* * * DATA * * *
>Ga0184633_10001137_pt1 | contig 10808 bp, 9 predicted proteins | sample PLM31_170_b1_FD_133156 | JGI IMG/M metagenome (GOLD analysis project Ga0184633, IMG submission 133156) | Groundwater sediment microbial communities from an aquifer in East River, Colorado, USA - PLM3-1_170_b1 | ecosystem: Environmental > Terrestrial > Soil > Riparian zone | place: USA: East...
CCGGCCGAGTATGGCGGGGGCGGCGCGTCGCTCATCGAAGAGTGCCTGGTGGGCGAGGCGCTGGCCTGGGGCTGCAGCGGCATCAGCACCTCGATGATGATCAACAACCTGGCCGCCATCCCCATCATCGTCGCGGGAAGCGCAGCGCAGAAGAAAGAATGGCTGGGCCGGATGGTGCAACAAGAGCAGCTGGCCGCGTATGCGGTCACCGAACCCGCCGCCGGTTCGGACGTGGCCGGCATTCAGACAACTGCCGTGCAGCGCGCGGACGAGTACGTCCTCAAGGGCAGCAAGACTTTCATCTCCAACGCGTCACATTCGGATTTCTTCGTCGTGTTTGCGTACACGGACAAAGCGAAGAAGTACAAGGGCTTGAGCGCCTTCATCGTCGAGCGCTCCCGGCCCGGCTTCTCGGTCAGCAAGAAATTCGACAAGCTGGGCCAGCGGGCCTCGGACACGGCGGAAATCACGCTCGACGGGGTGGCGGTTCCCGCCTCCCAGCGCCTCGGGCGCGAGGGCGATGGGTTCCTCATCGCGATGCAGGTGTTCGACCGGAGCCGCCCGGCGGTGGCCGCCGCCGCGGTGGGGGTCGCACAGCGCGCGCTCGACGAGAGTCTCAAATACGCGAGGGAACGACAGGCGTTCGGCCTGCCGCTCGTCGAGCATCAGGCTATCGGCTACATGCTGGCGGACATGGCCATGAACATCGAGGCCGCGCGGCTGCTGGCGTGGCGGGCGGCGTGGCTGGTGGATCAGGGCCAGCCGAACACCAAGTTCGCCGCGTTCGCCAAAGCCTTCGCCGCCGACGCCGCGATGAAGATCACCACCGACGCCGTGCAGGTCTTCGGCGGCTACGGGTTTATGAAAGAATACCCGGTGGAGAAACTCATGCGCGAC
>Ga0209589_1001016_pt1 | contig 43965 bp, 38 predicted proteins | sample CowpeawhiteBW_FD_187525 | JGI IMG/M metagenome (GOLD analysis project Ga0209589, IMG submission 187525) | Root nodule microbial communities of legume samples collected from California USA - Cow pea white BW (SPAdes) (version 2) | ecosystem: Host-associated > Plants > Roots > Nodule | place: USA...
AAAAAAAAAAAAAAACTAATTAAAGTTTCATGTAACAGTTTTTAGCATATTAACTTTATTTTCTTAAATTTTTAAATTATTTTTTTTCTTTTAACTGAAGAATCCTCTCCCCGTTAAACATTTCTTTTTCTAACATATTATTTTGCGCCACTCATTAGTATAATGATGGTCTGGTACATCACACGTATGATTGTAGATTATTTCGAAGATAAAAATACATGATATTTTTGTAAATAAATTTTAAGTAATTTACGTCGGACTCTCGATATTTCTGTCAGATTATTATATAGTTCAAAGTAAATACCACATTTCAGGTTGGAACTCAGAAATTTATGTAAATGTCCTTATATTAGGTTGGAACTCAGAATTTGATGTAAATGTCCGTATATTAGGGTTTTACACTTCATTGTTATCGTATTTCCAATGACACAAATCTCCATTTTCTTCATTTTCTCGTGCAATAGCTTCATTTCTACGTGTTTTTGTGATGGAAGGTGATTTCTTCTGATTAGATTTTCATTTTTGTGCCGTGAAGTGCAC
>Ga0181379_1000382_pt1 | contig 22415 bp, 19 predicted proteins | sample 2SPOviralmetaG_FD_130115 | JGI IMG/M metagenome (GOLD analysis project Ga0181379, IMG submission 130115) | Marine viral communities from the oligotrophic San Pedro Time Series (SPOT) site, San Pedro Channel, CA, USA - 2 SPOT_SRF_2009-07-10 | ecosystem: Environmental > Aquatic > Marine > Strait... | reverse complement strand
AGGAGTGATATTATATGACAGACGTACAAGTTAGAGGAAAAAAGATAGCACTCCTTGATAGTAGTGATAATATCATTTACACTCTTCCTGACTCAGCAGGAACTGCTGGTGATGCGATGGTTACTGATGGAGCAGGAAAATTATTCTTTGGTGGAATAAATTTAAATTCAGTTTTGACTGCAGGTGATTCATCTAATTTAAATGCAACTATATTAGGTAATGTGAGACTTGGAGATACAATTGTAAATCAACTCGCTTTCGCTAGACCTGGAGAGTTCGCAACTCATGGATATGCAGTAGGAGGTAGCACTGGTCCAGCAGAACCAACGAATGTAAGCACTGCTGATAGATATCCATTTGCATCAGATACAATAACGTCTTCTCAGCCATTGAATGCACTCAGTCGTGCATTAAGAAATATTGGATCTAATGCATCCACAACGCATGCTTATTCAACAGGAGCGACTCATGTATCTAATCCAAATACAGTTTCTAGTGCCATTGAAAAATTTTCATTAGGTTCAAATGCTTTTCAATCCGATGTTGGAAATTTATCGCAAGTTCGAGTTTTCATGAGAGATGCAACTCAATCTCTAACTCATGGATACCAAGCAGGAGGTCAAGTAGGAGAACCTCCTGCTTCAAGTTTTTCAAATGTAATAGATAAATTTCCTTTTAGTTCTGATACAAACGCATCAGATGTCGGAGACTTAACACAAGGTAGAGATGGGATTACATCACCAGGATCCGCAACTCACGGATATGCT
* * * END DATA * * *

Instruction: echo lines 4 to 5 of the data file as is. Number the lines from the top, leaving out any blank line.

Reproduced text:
AAAAAAAAAAAAAAACTAATTAAAGTTTCATGTAACAGTTTTTAGCATATTAACTTTATTTTCTTAAATTTTTAAATTATTTTTTTTCTTTTAACTGAAGAATCCTCTCCCCGTTAAACATTTCTTTTTCTAACATATTATTTTGCGCCACTCATTAGTATAATGATGGTCTGGTACATCACACGTATGATTGTAGATTATTTCGAAGATAAAAATACATGATATTTTTGTAAATAAATTTTAAGTAATTTACGTCGGACTCTCGATATTTCTGTCAGATTATTATATAGTTCAAAGTAAATACCACATTTCAGGTTGGAACTCAGAAATTTATGTAAATGTCCTTATATTAGGTTGGAACTCAGAATTTGATGTAAATGTCCGTATATTAGGGTTTTACACTTCATTGTTATCGTATTTCCAATGACACAAATCTCCATTTTCTTCATTTTCTCGTGCAATAGCTTCATTTCTACGTGTTTTTGTGATGGAAGGTGATTTCTTCTGATTAGATTTTCATTTTTGTGCCGTGAAGTGCAC
>Ga0181379_1000382_pt1 | contig 22415 bp, 19 predicted proteins | sample 2SPOviralmetaG_FD_130115 | JGI IMG/M metagenome (GOLD analysis project Ga0181379, IMG submission 130115) | Marine viral communities from the oligotrophic San Pedro Time Series (SPOT) site, San Pedro Channel, CA, USA - 2 SPOT_SRF_2009-07-10 | ecosystem: Environmental > Aquatic > Marine > Strait... | reverse complement strand